Engineer Jason Plourde of VHB said that traffic volume was analyzed in five surrounding locations, including the roundabout on Lyme Road, at Frances C. Richmond Middle School and at Bernice A. Ray Elementary School on Reservoir Road, as well as student traffic at the Summit on Juniper, a 309-unit apartment building for Dartmouth graduate students in Lebanon, which also currently houses about 100 undergraduates.

Project opponents argued that the VHB study failed to factor in a number of variables, such as the means of transportation that students on Lyme Road might utilize or the frequency or times of travel.

Barry Harwick, a Hanover resident and former Dartmouth College cross country coach, noted that campus classes and activities operate from early morning hours until late at night, including late-night campus dining services that run until 1:30 a.m. In addition, college athletes frequently need to be on campus as early as 7 a.m. for practices and sometimes return from away games as late as 2 a.m.

O’Hern, asked by the Zoning Board about the shuttle services, said that Dartmouth College plans to provide “a robust” shuttle schedule.

“I wouldn’t anticipate 24-hour (services), but I would expect a robust schedule to meet the student needs, whether that’s early in the morning to late at night,” O’Hern said. “We want to facilitate safe (travel) from point A to point B.”

Residents also faulted the traffic study for not factoring the impact of other means of student transportation, such as bicycles or motorized scooters, which could potentially have an adverse impact on the multi-use recreational path along Lyme Road.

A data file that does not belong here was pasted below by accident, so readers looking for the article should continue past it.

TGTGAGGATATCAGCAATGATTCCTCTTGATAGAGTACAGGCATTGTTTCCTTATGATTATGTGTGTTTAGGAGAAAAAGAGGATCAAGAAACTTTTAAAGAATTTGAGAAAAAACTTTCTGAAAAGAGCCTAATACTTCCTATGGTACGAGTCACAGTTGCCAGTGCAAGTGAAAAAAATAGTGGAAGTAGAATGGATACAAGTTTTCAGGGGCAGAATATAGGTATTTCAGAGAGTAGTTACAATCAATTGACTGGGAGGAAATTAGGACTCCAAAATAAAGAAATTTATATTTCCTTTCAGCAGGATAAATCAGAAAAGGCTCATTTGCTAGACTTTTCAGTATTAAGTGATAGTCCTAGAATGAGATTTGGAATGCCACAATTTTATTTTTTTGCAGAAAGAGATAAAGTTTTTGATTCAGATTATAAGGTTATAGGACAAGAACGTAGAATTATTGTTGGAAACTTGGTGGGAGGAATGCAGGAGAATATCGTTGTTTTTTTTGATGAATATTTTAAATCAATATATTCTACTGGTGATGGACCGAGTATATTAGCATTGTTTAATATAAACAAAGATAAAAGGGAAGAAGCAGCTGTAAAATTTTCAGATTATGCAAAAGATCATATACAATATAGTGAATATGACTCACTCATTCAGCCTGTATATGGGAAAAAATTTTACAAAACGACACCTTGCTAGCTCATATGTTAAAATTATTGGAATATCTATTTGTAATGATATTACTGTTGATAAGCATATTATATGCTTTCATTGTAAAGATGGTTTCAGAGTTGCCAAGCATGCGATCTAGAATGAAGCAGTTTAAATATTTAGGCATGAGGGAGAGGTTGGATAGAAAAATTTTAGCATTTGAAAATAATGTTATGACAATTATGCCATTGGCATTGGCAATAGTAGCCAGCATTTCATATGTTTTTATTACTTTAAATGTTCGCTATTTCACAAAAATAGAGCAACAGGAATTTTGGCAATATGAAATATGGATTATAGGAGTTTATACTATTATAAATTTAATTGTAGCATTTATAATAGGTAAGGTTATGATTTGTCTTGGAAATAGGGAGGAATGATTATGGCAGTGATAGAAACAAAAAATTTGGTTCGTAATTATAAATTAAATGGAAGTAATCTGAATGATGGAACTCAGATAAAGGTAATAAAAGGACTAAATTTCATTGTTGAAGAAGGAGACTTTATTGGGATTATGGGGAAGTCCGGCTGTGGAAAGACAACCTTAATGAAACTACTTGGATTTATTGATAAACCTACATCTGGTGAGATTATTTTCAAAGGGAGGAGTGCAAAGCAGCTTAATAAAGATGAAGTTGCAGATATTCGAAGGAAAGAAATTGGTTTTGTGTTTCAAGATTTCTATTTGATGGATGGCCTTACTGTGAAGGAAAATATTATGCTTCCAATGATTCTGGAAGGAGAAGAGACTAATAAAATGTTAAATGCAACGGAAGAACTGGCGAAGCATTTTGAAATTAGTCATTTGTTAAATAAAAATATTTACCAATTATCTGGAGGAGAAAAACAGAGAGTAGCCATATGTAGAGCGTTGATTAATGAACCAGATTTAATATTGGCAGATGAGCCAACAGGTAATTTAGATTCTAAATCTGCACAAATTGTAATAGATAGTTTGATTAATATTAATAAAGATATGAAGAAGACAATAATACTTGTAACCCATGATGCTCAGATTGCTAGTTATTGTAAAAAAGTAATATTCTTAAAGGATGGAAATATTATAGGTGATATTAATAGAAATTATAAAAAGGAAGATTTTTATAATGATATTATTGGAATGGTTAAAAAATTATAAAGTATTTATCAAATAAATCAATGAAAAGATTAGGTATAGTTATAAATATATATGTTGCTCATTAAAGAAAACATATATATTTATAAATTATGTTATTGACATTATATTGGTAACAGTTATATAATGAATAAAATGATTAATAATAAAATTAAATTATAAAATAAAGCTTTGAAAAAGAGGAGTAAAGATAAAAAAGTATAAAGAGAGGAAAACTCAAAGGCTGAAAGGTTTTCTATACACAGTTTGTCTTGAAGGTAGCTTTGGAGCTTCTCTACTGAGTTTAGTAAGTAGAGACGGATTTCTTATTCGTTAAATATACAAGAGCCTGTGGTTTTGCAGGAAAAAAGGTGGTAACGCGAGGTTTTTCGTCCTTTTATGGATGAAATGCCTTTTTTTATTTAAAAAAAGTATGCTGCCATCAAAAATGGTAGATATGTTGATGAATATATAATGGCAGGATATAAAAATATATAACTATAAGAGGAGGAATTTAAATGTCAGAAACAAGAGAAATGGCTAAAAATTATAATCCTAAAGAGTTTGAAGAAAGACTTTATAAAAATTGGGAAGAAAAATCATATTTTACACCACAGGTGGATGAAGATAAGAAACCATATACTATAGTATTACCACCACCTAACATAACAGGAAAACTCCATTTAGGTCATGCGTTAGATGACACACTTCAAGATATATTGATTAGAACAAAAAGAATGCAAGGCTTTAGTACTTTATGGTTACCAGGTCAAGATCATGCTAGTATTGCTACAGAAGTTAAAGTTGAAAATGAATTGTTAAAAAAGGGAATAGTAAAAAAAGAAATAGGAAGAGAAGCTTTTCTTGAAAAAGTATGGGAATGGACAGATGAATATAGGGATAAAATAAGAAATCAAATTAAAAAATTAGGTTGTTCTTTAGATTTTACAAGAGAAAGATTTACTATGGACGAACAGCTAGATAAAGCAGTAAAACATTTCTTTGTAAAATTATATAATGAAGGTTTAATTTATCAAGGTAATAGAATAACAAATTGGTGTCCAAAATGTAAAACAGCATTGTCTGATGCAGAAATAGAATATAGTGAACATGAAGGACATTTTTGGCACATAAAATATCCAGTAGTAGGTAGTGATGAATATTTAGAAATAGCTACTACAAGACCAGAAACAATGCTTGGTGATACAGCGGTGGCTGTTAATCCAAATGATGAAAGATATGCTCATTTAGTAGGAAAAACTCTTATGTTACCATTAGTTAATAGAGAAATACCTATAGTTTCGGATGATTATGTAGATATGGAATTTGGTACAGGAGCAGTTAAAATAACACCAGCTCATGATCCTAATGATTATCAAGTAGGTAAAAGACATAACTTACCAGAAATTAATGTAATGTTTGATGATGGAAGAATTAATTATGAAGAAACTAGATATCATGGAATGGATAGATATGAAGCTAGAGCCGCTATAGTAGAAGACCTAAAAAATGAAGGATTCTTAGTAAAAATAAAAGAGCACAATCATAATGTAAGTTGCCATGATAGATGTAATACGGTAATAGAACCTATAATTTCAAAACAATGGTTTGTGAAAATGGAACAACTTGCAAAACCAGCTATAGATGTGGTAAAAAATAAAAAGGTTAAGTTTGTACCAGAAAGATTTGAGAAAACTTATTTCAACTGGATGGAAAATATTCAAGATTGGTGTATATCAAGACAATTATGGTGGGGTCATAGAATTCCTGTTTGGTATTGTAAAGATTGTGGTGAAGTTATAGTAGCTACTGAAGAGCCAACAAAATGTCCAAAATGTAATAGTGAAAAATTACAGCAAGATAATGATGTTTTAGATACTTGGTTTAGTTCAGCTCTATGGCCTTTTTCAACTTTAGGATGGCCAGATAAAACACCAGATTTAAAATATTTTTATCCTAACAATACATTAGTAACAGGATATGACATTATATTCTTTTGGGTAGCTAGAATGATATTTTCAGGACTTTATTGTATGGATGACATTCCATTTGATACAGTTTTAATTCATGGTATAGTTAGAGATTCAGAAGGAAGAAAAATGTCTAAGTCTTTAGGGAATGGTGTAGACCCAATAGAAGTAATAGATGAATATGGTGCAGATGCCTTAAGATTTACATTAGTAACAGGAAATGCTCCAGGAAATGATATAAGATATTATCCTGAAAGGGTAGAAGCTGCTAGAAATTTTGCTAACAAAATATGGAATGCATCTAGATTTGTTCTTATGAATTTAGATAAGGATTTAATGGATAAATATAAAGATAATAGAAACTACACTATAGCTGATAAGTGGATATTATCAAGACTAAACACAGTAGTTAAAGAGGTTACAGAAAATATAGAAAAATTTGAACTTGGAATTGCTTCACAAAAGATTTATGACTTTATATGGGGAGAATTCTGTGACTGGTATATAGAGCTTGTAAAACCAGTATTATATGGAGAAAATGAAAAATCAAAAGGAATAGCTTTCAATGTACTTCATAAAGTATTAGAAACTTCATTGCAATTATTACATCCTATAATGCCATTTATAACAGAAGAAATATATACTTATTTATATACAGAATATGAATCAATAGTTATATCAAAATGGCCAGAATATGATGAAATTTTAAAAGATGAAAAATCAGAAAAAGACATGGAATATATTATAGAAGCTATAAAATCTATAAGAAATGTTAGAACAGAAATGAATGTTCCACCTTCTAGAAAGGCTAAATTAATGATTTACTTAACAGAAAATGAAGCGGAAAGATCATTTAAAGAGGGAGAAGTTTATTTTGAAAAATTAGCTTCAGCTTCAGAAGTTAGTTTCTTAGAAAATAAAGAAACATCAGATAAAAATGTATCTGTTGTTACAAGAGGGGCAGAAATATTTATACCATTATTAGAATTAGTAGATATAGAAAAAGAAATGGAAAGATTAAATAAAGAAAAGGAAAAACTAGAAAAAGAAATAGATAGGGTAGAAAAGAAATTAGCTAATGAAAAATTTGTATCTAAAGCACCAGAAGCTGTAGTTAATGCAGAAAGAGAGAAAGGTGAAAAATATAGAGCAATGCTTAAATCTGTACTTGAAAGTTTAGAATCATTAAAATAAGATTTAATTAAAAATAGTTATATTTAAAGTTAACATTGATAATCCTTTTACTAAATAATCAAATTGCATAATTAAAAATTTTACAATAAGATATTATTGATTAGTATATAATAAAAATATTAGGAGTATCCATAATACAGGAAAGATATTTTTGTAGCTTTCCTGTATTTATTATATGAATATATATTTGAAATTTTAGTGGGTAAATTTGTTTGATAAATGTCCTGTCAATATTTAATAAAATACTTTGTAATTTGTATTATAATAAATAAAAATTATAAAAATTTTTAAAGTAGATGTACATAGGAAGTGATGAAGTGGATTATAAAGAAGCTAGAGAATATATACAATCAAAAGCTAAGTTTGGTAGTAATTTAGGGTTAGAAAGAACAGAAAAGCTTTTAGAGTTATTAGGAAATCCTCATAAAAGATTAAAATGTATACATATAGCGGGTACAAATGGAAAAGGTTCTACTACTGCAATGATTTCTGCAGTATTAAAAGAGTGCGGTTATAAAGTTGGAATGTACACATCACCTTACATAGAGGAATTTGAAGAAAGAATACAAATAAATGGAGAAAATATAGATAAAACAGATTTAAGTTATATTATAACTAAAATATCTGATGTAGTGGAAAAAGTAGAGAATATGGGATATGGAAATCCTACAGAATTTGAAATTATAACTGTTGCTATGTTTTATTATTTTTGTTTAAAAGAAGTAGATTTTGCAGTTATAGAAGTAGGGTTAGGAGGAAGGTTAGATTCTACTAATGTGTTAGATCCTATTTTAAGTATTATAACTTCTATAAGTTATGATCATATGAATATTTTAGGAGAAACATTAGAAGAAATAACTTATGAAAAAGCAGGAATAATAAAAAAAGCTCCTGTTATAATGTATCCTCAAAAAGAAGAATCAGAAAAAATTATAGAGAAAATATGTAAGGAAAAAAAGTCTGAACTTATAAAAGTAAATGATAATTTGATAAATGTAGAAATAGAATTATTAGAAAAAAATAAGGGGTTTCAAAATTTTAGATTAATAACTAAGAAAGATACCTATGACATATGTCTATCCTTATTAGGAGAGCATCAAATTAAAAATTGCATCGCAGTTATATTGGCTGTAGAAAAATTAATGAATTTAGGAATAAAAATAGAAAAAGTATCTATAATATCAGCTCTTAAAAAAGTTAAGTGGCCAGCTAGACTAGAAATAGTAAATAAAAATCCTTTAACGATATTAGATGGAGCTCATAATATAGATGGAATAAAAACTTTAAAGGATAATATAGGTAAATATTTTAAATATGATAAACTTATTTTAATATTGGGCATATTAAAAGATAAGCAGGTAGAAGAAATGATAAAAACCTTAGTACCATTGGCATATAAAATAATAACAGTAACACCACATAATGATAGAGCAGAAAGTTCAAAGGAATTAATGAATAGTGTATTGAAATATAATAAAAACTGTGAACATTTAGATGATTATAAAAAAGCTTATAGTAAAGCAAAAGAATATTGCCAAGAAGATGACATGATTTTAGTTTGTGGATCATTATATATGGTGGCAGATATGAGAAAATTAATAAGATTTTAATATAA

“The fact that there’s back-and-forth traffic, and that there’s not (always) great respect for the rules of the road or uniform conformity, I think there is significant mitigation that would need to be done alone that route,” said resident Tom Tomai, a frequent user of the multi-use trail.

Residents also raised concerns about the students traveling at night after drinking at a downtown establishment or at an on-campus party. Though the students are not permitted to bring a car on campus, O’Hern acknowledged that the college cannot prevent the students from parking their cars downtown.

A handful of individuals spoke in support of the project, including a few Dartmouth students.

Nicolás Macri, a Dartmouth junior, said he does not believe the project would have an adverse effect on the neighborhood nor its character.

Citing his own experiences with the on-campus dormitories, including the college’s supervision system, Macri said he does not anticipate the complex resulting in neighborhood disturbances such as excessive noise or unruly student conduct.

“Students are not ‘adverse effects,’ despite what some people may think,” Macri told the board. “They are human beings who also need housing.”

The Zoning Board will resume its public hearing on Thursday at 7 p.m. at Hanover Town Hall. The agenda will include an opportunity for the project managers to respond to the public’s questions and concerns.

Patrick Adrian may be reached at 603-727-3216 or at  padrian@vnews.com.

CLARIFICATION: The Hanover Zoning Board will continue its public hearing of the Dartmouth housing project on Thursday. A previous version of the story included an incorrect day for the meeting.

CORRECTIONS: This story has been corrected from a previous version to state that Dartmouth College is the owner of the Lyme Road property on which it plans to build the residence hall. Nicolás Macri is a junior at Dartmouth College. A previous version of this story was incorrect in Macri's class year.